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What is Minesweeper?
Minesweeper is a single-player puzzle game available on several operating systems and GUIs. At the start of a game, the player receives an n × m rectangular grid of covered squares or cells. Each turn, the player may probe or uncover a square revealing either a mine or an integer. This integer represents the number of mines adjacent to that particular square. As such, the number on a cell ranges from 0 to 8 since a cell cannot have more than eight neighbors. Figure 2.1 provides a simple example of a numbered square and its covered neighbors. The game ends when the player probes a cell containing a mine. The objective of the game is to uncover every square that does not contain a mine.
An example of a numbered square
Figure 2.1: An example of a numbered square. The 3 indicates that exactly three of the eight neighboring squares contain a mine.
Playing Minesweeper involves a fair amount of logic. A clever player will use the numbered cells to deduce the location of mines. For assistance, most implementations of Minesweeper allow the player to mark or flag possible mine locations. However, this is simply for bookkeeping as the game does not validate any flagged squares. Higher difficulties of Minesweeper involve a greater degree of deductive reasoning as the mine density (number of mines over number of cells) increases. Oftentimes, mines cannot be deterministically located, and so the player must resort to guessing. As a player, guessing may seem frustrating; however, as this paper will explore, guessing leads to interesting challenges when designing a Minesweeper solver.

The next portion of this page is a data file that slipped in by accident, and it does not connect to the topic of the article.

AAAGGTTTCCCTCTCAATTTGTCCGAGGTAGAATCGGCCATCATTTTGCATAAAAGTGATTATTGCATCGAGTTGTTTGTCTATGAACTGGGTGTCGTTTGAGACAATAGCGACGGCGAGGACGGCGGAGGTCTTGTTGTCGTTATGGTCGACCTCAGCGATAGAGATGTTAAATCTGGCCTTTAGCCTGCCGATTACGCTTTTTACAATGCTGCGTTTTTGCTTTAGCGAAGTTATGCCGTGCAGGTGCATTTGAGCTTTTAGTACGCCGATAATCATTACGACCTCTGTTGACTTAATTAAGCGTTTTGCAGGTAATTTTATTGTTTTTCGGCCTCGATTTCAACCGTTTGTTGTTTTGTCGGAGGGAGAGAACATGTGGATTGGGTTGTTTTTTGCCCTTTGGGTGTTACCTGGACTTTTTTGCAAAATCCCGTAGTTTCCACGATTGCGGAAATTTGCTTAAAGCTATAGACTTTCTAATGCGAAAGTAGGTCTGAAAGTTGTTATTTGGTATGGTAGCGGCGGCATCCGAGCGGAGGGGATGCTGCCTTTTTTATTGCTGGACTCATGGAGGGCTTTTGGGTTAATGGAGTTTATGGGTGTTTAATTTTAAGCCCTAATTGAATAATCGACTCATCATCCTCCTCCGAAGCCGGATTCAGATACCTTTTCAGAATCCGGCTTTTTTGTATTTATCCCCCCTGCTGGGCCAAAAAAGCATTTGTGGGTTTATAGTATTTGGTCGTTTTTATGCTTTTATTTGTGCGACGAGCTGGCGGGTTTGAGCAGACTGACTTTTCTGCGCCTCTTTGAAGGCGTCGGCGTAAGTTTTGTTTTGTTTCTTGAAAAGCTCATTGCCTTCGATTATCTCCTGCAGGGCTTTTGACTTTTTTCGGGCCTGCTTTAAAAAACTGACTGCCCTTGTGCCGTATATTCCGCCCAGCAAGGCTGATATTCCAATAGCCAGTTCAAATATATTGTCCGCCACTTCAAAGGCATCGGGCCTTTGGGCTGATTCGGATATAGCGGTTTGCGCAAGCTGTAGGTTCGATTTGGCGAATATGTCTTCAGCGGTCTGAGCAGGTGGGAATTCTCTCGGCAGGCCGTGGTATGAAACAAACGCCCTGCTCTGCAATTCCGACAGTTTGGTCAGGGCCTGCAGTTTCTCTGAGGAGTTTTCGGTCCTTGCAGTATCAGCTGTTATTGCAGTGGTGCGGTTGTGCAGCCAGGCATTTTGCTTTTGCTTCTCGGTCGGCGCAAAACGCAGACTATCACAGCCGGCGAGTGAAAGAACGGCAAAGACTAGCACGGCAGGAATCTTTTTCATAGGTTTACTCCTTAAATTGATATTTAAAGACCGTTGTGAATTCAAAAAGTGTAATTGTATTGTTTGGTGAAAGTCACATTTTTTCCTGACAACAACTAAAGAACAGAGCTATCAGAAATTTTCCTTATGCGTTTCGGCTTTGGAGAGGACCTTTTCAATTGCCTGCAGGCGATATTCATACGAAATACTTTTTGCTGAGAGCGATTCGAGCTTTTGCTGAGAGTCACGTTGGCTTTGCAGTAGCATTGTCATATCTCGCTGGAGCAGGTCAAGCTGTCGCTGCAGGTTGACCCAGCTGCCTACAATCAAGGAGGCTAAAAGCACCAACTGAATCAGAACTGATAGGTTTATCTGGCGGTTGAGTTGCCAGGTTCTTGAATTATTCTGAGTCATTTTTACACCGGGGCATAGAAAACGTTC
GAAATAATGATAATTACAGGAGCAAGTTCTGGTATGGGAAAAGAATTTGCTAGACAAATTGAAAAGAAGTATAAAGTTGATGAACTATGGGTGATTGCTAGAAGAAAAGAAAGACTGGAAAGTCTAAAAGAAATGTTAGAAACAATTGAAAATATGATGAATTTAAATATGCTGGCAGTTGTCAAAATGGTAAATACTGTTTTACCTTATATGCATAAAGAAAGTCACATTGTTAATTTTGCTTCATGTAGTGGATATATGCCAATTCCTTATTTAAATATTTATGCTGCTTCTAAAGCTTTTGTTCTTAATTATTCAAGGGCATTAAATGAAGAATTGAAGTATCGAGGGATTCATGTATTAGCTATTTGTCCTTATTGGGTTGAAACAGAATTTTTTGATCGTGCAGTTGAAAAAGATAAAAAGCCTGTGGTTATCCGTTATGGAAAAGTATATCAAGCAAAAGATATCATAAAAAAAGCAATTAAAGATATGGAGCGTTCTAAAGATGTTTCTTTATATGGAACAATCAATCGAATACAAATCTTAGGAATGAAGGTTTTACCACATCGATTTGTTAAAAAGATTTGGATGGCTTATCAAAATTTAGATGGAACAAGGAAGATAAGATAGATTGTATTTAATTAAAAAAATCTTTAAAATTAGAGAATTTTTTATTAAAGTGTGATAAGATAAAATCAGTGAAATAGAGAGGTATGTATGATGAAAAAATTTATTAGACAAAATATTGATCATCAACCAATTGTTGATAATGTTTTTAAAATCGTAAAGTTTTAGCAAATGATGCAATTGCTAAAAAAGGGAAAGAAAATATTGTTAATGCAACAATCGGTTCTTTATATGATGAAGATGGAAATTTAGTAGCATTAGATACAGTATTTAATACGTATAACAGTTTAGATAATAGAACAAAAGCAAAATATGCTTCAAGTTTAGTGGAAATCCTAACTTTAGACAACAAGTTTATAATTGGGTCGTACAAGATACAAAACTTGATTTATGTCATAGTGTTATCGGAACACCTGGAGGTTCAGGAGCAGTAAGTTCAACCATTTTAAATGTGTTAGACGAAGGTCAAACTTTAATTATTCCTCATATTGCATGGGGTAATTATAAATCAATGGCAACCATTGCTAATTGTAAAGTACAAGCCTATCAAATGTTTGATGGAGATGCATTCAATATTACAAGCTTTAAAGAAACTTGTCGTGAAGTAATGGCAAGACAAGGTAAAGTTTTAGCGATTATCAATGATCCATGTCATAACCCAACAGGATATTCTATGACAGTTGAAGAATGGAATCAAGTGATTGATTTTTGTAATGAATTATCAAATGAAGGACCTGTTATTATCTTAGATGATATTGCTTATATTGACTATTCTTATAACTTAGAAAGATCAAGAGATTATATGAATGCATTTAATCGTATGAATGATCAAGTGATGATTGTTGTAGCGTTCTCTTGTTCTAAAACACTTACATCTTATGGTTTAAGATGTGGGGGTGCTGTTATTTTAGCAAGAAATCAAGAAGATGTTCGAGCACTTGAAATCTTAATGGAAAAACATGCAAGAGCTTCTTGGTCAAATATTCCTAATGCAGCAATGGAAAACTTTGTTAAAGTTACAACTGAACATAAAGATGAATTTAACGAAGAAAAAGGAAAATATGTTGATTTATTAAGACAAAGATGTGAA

Two squares flagged by the player
Figure 2.2: Two squares flagged by the player. Note: uncovered squares with a value of 0 are grayed out in this particular version of Minesweeper. Blue squares represent covered cells.
There are three difficulty levels for Minesweeper: beginner, intermediate, and expert. Beginner has a total of ten mines and the board size is either 8 × 8, 9 × 9, or 10 × 10. Intermediate has 40 mines and also varies in size between 13 × 15 and 16 × 16. Finally, expert has 99 mines and is always 16 × 30 (or 30 × 16). Typically in beginner, guessing is rarely necessary. The numbers on squares tend to stay in the ones and twos with the occasional three. As the difficulty increases, guessing becomes more common with expert configurations having numerous instances of guessing. Furthermore, higher numbered cells are more prevalent; however eights or sevens are still uncommon.
How to play Minesweeper?
Minesweeper is a game where mines are hidden in a grid of squares. Safe squares have numbers telling you how many mines touch the square. You can use the number clues to solve the game by opening all of the safe squares. If you click on a mine you lose the game!
Windows Minesweeper always makes the first click safe. You open squares with the left mouse button and put flags on mines with the right mouse button. Pressing the right mouse button again changes your flag into a questionmark. When you open a square that does not touch any mines, it will be empty and the adjacent squares will automatically open in all directions until reaching squares that contain numbers. A common strategy for starting games is to randomly click until you get a big opening with lots of numbers.
If you flag all of the mines touching a number, chording on the number opens the remaining squares. Chording is when you press both mouse buttons at the same time. This can save you a lot of work! However, if you place the correct number of flags on the wrong squares, chording will explode the mines.